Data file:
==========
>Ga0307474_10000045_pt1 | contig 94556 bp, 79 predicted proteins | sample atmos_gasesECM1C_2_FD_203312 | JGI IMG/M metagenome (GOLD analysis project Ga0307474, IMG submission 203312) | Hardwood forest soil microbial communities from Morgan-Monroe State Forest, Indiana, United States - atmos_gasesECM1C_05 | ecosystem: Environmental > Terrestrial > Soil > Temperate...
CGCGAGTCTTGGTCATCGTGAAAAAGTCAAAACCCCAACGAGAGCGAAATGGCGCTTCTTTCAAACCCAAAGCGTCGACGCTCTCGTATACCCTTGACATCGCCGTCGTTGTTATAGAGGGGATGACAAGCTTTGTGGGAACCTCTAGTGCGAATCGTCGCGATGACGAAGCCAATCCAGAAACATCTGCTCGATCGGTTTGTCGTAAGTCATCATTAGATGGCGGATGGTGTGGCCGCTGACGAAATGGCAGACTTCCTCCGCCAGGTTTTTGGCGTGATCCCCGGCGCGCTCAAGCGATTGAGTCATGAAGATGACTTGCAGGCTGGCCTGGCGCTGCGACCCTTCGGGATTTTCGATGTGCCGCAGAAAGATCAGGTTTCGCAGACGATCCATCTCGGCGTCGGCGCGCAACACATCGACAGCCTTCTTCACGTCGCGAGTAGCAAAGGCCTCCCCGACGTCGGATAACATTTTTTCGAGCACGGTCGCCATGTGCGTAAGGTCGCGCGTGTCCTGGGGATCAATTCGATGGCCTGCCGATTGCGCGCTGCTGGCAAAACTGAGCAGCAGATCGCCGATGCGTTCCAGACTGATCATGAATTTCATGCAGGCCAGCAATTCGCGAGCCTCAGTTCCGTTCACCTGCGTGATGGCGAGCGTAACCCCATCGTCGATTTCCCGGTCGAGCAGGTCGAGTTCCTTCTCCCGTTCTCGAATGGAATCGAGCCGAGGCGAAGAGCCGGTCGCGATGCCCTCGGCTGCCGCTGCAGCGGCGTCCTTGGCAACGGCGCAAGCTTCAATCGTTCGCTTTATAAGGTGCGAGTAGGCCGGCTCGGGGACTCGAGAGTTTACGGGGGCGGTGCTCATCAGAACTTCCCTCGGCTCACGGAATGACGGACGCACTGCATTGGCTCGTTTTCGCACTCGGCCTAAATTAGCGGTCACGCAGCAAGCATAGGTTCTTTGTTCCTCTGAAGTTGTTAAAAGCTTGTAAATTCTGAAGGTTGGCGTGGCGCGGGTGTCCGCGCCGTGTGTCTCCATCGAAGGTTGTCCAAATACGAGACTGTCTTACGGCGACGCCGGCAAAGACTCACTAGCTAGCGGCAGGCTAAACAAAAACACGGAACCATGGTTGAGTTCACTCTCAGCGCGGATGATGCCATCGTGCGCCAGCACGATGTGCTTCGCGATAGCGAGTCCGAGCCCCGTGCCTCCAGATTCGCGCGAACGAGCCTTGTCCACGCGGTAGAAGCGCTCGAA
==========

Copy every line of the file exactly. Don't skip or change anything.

>Ga0307474_10000045_pt1 | contig 94556 bp, 79 predicted proteins | sample atmos_gasesECM1C_2_FD_203312 | JGI IMG/M metagenome (GOLD analysis project Ga0307474, IMG submission 203312) | Hardwood forest soil microbial communities from Morgan-Monroe State Forest, Indiana, United States - atmos_gasesECM1C_05 | ecosystem: Environmental > Terrestrial > Soil > Temperate...
CGCGAGTCTTGGTCATCGTGAAAAAGTCAAAACCCCAACGAGAGCGAAATGGCGCTTCTTTCAAACCCAAAGCGTCGACGCTCTCGTATACCCTTGACATCGCCGTCGTTGTTATAGAGGGGATGACAAGCTTTGTGGGAACCTCTAGTGCGAATCGTCGCGATGACGAAGCCAATCCAGAAACATCTGCTCGATCGGTTTGTCGTAAGTCATCATTAGATGGCGGATGGTGTGGCCGCTGACGAAATGGCAGACTTCCTCCGCCAGGTTTTTGGCGTGATCCCCGGCGCGCTCAAGCGATTGAGTCATGAAGATGACTTGCAGGCTGGCCTGGCGCTGCGACCCTTCGGGATTTTCGATGTGCCGCAGAAAGATCAGGTTTCGCAGACGATCCATCTCGGCGTCGGCGCGCAACACATCGACAGCCTTCTTCACGTCGCGAGTAGCAAAGGCCTCCCCGACGTCGGATAACATTTTTTCGAGCACGGTCGCCATGTGCGTAAGGTCGCGCGTGTCCTGGGGATCAATTCGATGGCCTGCCGATTGCGCGCTGCTGGCAAAACTGAGCAGCAGATCGCCGATGCGTTCCAGACTGATCATGAATTTCATGCAGGCCAGCAATTCGCGAGCCTCAGTTCCGTTCACCTGCGTGATGGCGAGCGTAACCCCATCGTCGATTTCCCGGTCGAGCAGGTCGAGTTCCTTCTCCCGTTCTCGAATGGAATCGAGCCGAGGCGAAGAGCCGGTCGCGATGCCCTCGGCTGCCGCTGCAGCGGCGTCCTTGGCAACGGCGCAAGCTTCAATCGTTCGCTTTATAAGGTGCGAGTAGGCCGGCTCGGGGACTCGAGAGTTTACGGGGGCGGTGCTCATCAGAACTTCCCTCGGCTCACGGAATGACGGACGCACTGCATTGGCTCGTTTTCGCACTCGGCCTAAATTAGCGGTCACGCAGCAAGCATAGGTTCTTTGTTCCTCTGAAGTTGTTAAAAGCTTGTAAATTCTGAAGGTTGGCGTGGCGCGGGTGTCCGCGCCGTGTGTCTCCATCGAAGGTTGTCCAAATACGAGACTGTCTTACGGCGACGCCGGCAAAGACTCACTAGCTAGCGGCAGGCTAAACAAAAACACGGAACCATGGTTGAGTTCACTCTCAGCGCGGATGATGCCATCGTGCGCCAGCACGATGTGCTTCGCGATAGCGAGTCCGAGCCCCGTGCCTCCAGATTCGCGCGAACGAGCCTTGTCCACGCGGTAGAAGCGCTCGAA